9 Hydroponic Plants Flourish Without Soil, Blooming Directly in Water


It’s widely understood that plants have three fundamental needs: sunlight, hydration, and a place to expand. This third element, a growth environment, can encompass a variety of mediums like soil, peat moss, hydroton, or even pure water. Water-based propagation is a favored technique among enthusiasts to expand their flora collection. But, you can also entirely cultivate certain plants in water, provided you meet specific conditions.

When you choose plants adapted for water growth, there’s no need for a complex hydroponics system. And the beauty of it? Should you decide to shift away from water cultivation, simply transition them to soil.

Cultivating Plants in Water

Initiating plant growth in water can be as straightforward as inserting cuttings into a sealed container. But, for a plant to truly flourish (and perhaps yield edibles), a bit more effort is necessary. Here’s a guide on cultivating plants in water:

Ensure Adequate Light Exposure

Regardless of whether you’re cultivating plants in containers, the open ground, or water, sunlight remains crucial for photosynthesis. Without appropriate light exposure, plants can’t flourish. Remember, plants cultivated in water have varied sunlight needs, so always verify the light necessities of each species you’re nurturing.

Selecting the Ideal Container

For cultivating plants in water, you need a container that doesn’t leak. Glass vessels are commonly used, and there’s a charm in watching roots develop. But, a downside to glass is its vulnerability to algae, especially when exposed to light and still water.

To counter this, consider using a non-transparent vessel (be it plastic, glass, or ceramic). Though this doesn’t eliminate the possibility of algae, it does retard its growth. To further prevent algae, sprinkle some powdered charcoal or drop a few charcoal bits into the water. Metal containers aren’t advisable as they can rust and might adversely interact with certain plant fertilizers.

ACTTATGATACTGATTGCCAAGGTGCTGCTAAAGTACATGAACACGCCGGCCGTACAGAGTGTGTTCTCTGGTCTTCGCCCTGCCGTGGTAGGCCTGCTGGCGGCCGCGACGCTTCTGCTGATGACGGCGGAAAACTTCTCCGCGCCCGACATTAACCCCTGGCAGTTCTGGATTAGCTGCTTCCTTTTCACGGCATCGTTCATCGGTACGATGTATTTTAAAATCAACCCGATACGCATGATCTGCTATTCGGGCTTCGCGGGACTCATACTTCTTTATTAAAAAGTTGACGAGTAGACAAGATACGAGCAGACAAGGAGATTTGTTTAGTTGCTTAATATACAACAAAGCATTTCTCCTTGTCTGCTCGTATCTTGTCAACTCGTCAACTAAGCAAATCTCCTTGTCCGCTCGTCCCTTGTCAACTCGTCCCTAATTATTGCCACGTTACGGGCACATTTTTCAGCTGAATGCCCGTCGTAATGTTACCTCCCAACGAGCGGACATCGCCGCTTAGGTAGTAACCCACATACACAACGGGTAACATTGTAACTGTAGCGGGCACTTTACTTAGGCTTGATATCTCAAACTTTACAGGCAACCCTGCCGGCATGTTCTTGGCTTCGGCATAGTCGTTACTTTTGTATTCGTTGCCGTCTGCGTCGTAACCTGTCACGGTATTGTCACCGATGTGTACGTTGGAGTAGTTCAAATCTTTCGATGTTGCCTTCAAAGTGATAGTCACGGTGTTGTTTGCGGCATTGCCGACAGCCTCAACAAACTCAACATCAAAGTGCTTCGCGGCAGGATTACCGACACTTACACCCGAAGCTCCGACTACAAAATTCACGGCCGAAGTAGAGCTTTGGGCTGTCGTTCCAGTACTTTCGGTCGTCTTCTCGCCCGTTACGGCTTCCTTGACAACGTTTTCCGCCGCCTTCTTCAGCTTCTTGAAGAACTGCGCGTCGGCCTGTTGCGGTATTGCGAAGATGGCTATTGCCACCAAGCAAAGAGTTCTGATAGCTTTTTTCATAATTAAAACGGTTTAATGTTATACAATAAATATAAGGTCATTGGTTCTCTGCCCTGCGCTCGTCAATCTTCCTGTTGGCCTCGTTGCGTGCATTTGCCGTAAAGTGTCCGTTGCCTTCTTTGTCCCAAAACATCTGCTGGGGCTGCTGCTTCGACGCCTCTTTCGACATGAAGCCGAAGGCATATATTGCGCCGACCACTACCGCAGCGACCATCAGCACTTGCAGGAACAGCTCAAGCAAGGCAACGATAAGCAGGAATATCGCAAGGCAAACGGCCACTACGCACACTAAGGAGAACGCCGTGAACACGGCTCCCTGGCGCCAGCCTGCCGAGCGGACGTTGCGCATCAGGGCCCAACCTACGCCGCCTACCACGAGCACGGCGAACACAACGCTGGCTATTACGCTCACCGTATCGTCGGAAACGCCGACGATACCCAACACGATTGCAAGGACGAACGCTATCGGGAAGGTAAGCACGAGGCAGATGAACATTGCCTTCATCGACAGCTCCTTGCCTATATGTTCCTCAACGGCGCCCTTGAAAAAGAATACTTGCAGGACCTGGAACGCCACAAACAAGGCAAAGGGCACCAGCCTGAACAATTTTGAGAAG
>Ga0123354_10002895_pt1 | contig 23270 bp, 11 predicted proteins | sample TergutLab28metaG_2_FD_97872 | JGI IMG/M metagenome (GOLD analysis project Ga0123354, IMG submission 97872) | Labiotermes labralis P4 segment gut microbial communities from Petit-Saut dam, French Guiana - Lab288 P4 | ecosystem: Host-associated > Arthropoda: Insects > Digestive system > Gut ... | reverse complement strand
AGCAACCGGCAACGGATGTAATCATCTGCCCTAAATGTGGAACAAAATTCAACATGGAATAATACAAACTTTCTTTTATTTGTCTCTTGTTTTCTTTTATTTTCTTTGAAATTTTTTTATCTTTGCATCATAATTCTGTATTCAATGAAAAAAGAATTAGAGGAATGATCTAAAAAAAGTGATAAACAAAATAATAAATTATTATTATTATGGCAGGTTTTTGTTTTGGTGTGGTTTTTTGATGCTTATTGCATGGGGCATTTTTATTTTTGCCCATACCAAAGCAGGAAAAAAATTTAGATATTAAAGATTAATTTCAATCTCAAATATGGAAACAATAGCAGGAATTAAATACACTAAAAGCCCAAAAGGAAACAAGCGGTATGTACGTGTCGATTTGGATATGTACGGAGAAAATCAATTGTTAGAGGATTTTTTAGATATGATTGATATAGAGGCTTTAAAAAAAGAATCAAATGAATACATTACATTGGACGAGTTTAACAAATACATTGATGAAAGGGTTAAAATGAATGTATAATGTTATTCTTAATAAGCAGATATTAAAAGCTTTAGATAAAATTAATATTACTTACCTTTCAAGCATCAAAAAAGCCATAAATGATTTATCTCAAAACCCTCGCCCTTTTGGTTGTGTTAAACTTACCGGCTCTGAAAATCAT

Feeding Your Aquatic Plants

While plants might initially root in pure water, they’ll eventually crave nourishment. As a rule of thumb, plants in water require milder fertilizers compared to soil-based ones. It’s generally advised to weaken a water-compatible fertilizer to a quarter of its strength, but specifics can vary based on the plant and fertilizer type.

Choosing the Best Water

Plants thrive best in unchlorinated water. If using tap water, let it sit at room temperature for a day for optimal use. For most plants, changing the water once a month suffices, but this can vary based on the container, plant species, and sunlight exposure. With evaporation, water levels will reduce over time. Top up the water weekly, and if it starts appearing cloudy, opt for a full change.

9 Aquatic-Friendly Plants

With the foundational growth necessities sorted, you’re just one step away from a thriving aquatic garden! Here are nine plants that adapt seamlessly to a water-centric environment:

1. Herbal Delights